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    The shelters have been described by Saudi activists as prison-like. Women inside cannot freely access the internet or mobile phones, their movements are restricted and often the only way to leave is with the signature of a male guardian. The shelters say they offer women psychiatric care and therapy, but do not take in women who, for example, are pregnant out of wedlock. Premarital sex can lead to criminal prosecution in Saudi Arabia and other Muslim countries.

    The most recent statistics from the Ministry of Labor and Social Development show that 577 Saudi women tried to flee their homes in 2015. That figure is likely to be much higher in reality because many families don't report runaways due to social stigma.

    The Farea sisters had moved to the U.S. from Saudi Arabia with their mother and two brothers in 2015. The father spent time between the two countries, according to Arab News, which spoke to a relative.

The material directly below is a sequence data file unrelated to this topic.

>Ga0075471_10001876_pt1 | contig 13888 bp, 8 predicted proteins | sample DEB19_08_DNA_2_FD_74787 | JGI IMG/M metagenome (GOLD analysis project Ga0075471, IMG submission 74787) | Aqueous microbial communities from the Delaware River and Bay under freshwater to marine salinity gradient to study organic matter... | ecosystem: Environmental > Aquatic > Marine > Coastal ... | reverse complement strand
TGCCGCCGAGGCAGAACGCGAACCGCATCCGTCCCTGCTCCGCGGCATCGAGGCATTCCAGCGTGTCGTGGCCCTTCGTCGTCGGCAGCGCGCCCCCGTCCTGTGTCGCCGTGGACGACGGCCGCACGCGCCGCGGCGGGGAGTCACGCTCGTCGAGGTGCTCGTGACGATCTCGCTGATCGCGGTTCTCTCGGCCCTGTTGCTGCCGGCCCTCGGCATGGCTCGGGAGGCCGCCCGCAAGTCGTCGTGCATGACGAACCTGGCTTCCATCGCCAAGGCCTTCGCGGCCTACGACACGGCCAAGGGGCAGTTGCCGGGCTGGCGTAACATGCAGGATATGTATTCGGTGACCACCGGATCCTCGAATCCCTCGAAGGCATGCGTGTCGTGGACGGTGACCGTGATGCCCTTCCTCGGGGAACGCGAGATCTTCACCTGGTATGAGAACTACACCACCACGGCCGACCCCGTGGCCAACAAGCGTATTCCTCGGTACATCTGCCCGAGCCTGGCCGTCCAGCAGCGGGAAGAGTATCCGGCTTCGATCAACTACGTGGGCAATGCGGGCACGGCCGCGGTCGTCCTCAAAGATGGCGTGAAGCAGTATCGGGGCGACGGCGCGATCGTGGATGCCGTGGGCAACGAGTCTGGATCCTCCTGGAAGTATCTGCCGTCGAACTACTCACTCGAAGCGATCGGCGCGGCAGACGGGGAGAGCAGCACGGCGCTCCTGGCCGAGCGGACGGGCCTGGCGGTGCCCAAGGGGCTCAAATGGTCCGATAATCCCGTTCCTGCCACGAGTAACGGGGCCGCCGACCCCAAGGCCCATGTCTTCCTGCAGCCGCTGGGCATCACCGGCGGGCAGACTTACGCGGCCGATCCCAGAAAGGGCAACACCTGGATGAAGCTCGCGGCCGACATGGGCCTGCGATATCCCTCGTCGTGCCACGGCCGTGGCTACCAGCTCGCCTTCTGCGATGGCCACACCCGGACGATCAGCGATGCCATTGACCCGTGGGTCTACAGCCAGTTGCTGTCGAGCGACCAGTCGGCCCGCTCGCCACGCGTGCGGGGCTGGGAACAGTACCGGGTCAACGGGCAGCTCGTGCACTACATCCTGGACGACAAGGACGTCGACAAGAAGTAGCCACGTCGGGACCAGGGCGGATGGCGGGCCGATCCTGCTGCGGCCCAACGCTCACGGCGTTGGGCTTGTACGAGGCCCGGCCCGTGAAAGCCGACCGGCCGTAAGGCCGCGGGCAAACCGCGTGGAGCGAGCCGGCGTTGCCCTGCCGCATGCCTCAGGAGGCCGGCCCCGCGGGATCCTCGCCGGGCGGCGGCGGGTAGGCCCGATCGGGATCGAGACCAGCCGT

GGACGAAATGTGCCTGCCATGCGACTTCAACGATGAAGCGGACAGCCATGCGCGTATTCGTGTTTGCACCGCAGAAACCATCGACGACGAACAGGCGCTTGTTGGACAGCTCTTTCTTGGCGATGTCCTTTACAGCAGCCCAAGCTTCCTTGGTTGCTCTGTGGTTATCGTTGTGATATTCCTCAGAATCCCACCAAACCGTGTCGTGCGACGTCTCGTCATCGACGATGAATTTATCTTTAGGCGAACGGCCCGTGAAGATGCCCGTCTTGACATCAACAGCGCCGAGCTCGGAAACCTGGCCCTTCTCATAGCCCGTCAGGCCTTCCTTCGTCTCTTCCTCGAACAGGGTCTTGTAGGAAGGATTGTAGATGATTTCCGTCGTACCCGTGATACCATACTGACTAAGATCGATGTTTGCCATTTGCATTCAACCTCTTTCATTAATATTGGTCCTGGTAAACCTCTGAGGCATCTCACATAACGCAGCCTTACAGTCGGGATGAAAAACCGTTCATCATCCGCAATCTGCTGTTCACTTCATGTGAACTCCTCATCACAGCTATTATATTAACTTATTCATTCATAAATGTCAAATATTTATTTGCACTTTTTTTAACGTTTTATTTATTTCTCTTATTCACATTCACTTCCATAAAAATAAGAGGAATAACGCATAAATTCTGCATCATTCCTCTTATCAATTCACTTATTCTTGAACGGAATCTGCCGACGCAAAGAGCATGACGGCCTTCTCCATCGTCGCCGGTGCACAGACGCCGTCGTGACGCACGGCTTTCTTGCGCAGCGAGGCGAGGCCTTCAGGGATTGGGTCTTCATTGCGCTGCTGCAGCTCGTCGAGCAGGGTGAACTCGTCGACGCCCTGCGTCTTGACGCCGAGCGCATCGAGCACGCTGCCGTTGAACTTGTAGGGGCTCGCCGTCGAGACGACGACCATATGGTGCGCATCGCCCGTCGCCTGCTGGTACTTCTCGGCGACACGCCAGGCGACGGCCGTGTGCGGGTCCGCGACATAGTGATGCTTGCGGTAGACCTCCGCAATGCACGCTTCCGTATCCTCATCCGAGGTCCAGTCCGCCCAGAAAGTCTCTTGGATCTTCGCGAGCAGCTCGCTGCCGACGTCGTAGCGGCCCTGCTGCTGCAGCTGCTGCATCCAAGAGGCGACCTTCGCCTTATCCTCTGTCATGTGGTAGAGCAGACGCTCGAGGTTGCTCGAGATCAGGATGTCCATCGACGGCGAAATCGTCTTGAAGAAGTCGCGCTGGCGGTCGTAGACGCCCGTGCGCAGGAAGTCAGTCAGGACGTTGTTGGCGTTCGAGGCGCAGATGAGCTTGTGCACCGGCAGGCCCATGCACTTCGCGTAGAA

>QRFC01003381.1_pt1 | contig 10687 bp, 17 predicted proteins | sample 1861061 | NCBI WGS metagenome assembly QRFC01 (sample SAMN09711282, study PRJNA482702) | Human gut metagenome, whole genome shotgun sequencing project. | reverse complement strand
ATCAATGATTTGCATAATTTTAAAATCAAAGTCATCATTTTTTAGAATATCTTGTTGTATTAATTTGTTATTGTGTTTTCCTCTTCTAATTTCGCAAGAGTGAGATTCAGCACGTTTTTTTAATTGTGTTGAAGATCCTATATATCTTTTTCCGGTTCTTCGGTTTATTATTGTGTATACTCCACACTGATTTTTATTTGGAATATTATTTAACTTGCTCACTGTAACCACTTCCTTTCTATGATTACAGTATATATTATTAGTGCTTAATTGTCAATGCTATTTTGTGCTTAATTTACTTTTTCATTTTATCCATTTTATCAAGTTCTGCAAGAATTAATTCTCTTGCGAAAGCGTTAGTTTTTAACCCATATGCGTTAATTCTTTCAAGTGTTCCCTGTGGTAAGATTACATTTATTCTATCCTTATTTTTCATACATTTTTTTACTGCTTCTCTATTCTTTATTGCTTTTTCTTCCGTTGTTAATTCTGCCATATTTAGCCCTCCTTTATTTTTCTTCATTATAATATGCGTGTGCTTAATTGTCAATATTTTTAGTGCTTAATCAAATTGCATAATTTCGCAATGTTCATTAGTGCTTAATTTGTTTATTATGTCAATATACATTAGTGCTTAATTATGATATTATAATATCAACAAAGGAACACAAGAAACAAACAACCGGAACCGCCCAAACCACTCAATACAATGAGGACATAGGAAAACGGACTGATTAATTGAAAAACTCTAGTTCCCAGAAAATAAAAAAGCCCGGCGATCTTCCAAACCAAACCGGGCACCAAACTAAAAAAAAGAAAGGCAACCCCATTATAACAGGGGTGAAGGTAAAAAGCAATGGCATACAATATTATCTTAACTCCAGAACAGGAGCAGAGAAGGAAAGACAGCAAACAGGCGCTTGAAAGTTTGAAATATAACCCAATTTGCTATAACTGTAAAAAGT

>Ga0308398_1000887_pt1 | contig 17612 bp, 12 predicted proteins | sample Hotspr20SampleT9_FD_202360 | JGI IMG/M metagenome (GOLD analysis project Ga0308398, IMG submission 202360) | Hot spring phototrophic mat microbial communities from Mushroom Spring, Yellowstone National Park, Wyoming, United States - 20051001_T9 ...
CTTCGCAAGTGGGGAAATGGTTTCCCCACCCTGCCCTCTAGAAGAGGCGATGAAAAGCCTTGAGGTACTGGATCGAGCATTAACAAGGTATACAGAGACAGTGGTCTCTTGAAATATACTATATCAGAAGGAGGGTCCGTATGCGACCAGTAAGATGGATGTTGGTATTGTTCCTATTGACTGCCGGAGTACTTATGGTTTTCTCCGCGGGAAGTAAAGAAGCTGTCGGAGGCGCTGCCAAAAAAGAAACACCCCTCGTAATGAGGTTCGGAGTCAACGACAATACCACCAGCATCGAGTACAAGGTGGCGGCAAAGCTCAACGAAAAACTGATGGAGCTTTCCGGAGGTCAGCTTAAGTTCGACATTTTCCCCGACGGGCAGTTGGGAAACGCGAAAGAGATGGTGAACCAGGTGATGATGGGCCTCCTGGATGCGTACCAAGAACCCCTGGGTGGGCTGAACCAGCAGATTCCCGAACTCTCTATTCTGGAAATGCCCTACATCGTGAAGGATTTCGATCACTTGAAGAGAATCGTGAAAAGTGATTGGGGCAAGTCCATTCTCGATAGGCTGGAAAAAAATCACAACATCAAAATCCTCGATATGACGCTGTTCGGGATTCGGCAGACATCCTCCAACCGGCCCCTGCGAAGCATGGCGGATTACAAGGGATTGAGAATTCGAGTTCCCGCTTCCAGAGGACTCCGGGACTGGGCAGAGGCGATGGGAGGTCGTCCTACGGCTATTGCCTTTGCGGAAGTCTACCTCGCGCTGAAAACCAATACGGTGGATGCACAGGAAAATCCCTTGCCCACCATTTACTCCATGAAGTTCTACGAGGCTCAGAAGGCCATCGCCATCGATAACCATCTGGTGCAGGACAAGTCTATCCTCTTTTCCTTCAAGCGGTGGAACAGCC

Investigators say they believe the Farea sisters had filed for asylum. One of the problems women face in seeking asylum, though, is proving abuse.

    "You have to have evidence for it and unless you have a threatening text (message), you may not have a very good asylum case," said Coogle of Human Rights Watch.

    After the Farea sisters died, witness called police with something he said had been "haunting" him. He'd seen the sisters standing apart at Riverside Park in New York, with their heads bowed into their hands praying loudly hours before their bodies were found. Investigators have stopped short of saying the sisters killed themselves, but say they have "no credible information that any crime took place."

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    The sisters' bodies were returned to Saudi Arabia on Nov. 3 and they were buried the same day in Medina — home to one of Islam's holiest sites where the Prophet Muhammad is buried.

    "This is a tragedy all the way around," said Shea, the chief of detectives in New York.